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The Treaty Makers - Father Constantine Scollen

Father Constantine Scollen

Father Constantine Scollen is an important figure in Treaty 7 history because of the role he played prior to the signing of the Treaty, and for his efforts in encouraging First Nations leaders to petition for a treaty with the British Crown. He was also present at the Treaty 7 signing, acting as an interpreter for the Cree First Nations leaders who were present at the proceedings.

Constantine Scollen was born in Ireland in 1841. He studied for the Oblate priesthood and was ordained. He taught in Ireland for a time before coming to Canada in 1862, and he later joined the St. Albert Mission where he worked with Father Albert Lacombe. Scollen learned the Cree language and assisted Father Lacombe in the creation of a Cree dictionary and grammar book.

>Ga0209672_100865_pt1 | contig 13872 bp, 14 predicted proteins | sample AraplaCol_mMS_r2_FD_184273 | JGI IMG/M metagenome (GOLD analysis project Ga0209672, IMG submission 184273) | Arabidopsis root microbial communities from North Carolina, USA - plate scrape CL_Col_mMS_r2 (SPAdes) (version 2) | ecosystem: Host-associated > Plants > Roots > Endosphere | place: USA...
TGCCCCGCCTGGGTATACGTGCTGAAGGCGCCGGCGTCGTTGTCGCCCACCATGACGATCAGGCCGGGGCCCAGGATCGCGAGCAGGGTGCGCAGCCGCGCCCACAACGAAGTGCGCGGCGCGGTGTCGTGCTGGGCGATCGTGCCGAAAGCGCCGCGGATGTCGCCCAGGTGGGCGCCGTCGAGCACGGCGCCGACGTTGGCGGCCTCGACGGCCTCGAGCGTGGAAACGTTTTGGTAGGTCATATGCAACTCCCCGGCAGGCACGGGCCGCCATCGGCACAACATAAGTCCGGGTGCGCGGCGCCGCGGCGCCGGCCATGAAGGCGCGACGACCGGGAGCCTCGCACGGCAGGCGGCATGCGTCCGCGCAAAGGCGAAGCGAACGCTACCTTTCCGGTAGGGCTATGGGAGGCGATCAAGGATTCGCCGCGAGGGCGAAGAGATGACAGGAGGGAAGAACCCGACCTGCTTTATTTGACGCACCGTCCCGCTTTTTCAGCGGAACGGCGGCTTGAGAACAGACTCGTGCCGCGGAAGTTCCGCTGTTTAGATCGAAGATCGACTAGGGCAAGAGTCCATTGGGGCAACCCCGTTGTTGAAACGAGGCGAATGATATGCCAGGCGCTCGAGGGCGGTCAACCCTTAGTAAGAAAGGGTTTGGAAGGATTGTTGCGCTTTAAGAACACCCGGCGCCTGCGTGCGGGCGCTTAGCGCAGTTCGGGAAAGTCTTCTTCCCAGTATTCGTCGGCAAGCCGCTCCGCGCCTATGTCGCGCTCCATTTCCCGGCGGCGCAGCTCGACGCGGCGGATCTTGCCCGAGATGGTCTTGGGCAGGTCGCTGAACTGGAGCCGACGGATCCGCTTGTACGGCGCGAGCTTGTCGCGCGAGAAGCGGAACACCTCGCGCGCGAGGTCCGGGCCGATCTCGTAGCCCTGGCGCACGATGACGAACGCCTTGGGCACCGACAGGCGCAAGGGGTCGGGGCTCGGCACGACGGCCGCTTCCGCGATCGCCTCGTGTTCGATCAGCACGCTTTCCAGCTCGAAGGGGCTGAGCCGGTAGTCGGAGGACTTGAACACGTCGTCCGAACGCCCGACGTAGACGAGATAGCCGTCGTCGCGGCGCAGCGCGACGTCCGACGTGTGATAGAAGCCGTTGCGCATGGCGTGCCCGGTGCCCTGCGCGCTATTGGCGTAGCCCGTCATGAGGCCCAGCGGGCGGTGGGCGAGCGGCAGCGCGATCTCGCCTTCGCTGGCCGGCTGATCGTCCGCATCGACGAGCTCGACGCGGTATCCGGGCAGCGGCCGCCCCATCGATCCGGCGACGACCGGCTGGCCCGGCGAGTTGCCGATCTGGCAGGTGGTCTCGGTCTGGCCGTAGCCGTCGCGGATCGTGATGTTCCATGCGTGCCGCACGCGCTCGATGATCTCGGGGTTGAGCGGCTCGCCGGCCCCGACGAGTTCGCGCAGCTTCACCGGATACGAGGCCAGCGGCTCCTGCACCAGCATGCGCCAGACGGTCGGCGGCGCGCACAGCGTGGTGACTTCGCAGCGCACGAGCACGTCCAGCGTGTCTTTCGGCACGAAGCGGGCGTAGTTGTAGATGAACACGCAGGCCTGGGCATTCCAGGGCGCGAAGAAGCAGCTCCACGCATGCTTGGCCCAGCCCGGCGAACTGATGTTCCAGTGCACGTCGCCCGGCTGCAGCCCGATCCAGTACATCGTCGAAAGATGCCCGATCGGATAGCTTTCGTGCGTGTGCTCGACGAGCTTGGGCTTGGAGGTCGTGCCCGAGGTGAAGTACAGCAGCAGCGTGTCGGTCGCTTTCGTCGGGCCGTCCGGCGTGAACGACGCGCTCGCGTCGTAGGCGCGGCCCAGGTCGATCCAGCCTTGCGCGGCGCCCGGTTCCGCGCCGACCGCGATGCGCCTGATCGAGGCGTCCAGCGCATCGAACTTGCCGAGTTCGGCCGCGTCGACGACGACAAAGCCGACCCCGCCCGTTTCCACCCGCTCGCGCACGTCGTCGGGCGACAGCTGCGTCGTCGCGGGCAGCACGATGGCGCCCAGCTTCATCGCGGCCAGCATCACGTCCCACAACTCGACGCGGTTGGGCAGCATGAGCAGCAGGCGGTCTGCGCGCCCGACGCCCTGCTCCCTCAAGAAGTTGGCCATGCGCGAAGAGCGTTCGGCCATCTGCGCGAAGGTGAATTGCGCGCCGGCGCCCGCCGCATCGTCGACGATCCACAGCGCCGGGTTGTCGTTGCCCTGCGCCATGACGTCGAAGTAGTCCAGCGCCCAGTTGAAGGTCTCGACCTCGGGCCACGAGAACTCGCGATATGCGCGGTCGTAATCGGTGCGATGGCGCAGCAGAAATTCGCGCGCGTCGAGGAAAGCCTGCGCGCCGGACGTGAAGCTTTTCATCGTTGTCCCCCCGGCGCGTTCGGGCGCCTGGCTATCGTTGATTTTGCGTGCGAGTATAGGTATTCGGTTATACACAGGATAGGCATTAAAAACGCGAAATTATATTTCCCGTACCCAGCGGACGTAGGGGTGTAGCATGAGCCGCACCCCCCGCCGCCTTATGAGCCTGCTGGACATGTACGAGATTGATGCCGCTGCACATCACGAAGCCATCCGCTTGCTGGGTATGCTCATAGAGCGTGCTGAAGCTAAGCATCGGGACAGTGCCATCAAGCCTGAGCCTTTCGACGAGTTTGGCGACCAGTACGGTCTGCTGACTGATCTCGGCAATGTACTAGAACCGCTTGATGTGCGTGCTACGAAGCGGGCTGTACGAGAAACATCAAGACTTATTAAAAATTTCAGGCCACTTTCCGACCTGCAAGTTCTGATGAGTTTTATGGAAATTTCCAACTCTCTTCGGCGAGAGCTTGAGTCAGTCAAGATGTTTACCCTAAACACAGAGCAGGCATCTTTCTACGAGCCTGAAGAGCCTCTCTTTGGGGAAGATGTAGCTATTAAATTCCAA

Scollen moved to the land that was to become southern Alberta, establishing a mission among the Kainai Nation in 1873. Because of his knowledge of Cree, Scollen acted as a translator and information gatherer when the Canadian government engaged the Cree in the signing of Treaty 6 in 1876. At that time, Scollen had also acted as the messenger for the Blackfoot, passing along a nine-point document outlining their concerns to the treaty commission. He also urged the government to seek treaty with the Blackfoot as soon as possible, citing the potential of war with the Blackfoot if talks did not commence as soon as possible.

Scollen was present at the Treaty 7 talks in 1877, acting as a Cree translator for a band of Cree that had come to sign an adhesion to Treaty 6 with the Treaty commission. In the years following the Treaty 7 signing, Scollen returned to his mission work among the Kainai, remaining there until 1882. Around 1879, alarmed by the deteriorating living conditions the Kainai were facing at the time, Scollen helped the Kainai to lobby the Canadian government to live up to its end of the treaty bargain. For the remainder of his ministry, Father Scollen worked to bridge the uneasy gap between the First Nations People and the European settlers who were pressing into the west. He died in 1902. 

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